Mumbai: India’s coffee output will likely fall to its weakest in eight years in 2017-18, with low rainfall hitting the development of crops and encouraging the spread of plant-consuming pests, said a senior official from one of the country’s top industry bodies.
India, famous as a tea producer, is also the world’s no.6 coffee grower, mainly churning out the robusta beans used to make instant coffee, but also producing some of the more expensive arabica variety.
Although it lags well behind top planters such as Brazil and Vietnam, tepid coffee production in India could support global prices, this week trading near their lowest level in over a month.
“This year we got lower rainfall than usual," said M. M. Chengappa, chairman of Karnataka Planters’ Association (KPA), forecasting the country’s production could fall to around 300,000 tonnes in 2017-18 year starting from 1 October. That would be down 5.3% from a year ago and the lowest since 2009-10.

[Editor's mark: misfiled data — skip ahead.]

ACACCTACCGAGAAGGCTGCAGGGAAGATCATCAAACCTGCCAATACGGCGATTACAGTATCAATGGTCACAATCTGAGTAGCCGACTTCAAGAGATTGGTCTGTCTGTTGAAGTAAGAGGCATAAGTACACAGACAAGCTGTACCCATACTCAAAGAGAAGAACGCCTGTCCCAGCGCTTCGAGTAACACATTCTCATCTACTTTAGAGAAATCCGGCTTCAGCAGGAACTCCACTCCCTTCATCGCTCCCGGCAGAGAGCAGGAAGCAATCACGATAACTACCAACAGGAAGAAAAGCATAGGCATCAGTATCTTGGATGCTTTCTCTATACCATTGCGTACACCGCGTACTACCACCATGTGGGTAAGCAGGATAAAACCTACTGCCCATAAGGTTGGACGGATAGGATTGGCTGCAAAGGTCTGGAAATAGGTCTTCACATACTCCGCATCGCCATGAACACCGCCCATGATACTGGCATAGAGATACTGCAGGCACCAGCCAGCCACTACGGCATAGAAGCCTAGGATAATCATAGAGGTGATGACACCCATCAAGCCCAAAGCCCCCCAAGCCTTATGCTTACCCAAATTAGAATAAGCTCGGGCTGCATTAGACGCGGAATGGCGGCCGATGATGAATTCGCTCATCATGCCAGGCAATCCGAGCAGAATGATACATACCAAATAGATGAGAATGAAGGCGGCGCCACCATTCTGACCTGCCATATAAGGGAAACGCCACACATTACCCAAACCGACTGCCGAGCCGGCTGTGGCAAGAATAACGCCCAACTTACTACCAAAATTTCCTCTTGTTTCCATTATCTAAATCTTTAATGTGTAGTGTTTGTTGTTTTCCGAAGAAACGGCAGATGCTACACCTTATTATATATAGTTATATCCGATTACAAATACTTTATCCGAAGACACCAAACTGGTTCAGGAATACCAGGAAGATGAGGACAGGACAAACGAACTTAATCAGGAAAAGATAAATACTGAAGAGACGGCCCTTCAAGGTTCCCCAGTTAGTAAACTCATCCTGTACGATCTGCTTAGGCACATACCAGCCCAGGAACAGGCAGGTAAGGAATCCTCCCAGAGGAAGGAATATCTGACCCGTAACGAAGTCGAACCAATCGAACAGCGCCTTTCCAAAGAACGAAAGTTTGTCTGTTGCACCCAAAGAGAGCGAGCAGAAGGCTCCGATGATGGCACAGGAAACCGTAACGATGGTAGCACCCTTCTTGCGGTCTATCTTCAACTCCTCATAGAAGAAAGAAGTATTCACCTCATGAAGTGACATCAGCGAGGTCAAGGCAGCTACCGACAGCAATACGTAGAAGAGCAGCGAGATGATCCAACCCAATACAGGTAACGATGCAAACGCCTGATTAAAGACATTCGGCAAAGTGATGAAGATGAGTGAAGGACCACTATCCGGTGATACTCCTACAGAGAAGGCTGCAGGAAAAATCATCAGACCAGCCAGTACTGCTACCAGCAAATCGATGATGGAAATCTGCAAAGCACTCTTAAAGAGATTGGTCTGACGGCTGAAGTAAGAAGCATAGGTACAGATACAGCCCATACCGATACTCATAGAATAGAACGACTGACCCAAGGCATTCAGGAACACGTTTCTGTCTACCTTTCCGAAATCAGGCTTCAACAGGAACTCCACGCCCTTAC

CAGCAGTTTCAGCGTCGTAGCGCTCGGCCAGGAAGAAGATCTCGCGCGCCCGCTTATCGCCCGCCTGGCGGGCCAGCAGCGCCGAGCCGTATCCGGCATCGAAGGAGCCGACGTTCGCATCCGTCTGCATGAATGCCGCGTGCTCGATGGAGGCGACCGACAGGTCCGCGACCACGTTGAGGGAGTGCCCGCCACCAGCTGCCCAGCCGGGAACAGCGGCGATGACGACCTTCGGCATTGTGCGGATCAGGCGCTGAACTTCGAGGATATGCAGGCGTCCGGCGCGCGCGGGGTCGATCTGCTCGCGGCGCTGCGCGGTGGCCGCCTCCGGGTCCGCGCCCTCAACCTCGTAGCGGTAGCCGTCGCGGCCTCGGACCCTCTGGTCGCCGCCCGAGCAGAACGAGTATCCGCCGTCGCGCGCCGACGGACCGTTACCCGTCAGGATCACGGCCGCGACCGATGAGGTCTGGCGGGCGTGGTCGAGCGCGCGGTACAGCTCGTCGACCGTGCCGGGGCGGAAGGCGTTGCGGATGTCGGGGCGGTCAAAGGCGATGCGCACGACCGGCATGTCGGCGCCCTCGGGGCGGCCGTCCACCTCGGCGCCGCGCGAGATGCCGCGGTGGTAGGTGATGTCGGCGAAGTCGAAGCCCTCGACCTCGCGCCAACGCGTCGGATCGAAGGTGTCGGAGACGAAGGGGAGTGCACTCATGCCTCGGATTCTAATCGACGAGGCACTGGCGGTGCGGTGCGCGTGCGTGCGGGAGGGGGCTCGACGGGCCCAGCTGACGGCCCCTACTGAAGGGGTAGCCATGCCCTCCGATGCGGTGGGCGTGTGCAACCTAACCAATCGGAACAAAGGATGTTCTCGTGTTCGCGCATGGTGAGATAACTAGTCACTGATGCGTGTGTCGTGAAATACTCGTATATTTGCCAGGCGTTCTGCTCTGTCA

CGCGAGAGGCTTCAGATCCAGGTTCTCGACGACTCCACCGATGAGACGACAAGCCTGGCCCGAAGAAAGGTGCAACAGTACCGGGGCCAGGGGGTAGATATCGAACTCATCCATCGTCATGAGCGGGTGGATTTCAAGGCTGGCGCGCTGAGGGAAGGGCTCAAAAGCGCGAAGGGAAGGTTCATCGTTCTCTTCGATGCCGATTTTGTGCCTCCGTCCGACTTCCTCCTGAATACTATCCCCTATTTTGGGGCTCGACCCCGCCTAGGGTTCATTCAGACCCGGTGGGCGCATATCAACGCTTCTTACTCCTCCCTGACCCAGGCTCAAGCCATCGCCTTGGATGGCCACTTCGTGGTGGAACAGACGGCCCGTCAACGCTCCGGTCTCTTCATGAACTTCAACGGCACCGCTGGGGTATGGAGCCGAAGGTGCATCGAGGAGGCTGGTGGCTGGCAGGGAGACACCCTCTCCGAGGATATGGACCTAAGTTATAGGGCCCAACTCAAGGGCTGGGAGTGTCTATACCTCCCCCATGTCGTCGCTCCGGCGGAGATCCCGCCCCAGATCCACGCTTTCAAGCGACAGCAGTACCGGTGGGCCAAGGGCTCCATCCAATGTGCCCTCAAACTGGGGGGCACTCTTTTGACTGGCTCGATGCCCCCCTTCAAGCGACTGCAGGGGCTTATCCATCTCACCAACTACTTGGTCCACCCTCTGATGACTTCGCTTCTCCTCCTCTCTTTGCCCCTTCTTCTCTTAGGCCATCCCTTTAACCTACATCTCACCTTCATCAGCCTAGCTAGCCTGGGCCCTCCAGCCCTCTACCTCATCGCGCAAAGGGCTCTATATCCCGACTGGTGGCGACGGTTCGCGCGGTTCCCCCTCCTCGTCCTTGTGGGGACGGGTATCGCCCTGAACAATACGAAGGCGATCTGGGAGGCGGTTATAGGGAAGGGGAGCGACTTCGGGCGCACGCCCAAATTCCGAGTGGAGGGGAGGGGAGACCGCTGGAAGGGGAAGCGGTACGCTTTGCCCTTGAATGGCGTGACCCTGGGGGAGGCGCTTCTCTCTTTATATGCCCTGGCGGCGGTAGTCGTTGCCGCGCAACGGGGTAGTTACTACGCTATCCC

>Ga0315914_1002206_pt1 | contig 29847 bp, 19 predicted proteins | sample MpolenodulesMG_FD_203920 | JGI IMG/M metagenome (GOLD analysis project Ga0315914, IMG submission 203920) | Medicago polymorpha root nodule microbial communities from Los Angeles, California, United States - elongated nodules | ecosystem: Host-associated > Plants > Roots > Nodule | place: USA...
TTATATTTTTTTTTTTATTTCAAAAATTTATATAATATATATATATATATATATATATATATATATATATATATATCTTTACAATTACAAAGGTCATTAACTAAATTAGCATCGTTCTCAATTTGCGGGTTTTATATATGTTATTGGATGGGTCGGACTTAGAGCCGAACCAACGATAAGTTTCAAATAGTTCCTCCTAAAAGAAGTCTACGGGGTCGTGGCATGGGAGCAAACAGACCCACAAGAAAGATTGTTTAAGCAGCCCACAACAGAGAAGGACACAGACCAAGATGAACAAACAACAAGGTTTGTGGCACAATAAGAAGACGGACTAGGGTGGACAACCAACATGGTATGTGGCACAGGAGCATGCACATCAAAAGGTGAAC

The southern state of Karnataka’s Kodagu, Chikmagalur and Hassan districts, account for two-third of India’s total coffee production. They have received a third weaker rainfall than usual since the start of monsoon season on 1 June.
“Drought and sunshine increased infestation of the white stem borer pest," Chengappa told Reuters, referring to a beetle that can attack plants growing arabica beans.
The country’s arabica output could drop to 90,000 tonnes in the 2017-18 marketing season, from 96,200 tonnes in 2016, he said.
India’s robusta output could fall to 210,000 tonnes, from 220,500 tonnes in 2017, Chengappa added.
Robusta planting was hit by lower rainfall during the key flowering stage in March and now poor monsoon rains could delay development of the crop, said Anil Kumar Bhandari, a large-scale planter.
India, which some say started coffee cultivation in 1670 with seven smuggled beans, exports three-quarters of its production. Lower output for two straight years could reduce the nation’s exports in 2017-18, said an exporter based in Bengaluru.
Italy, Germany and Belgium are the main buyers of India’s crop, paying a premium over global prices. Reuters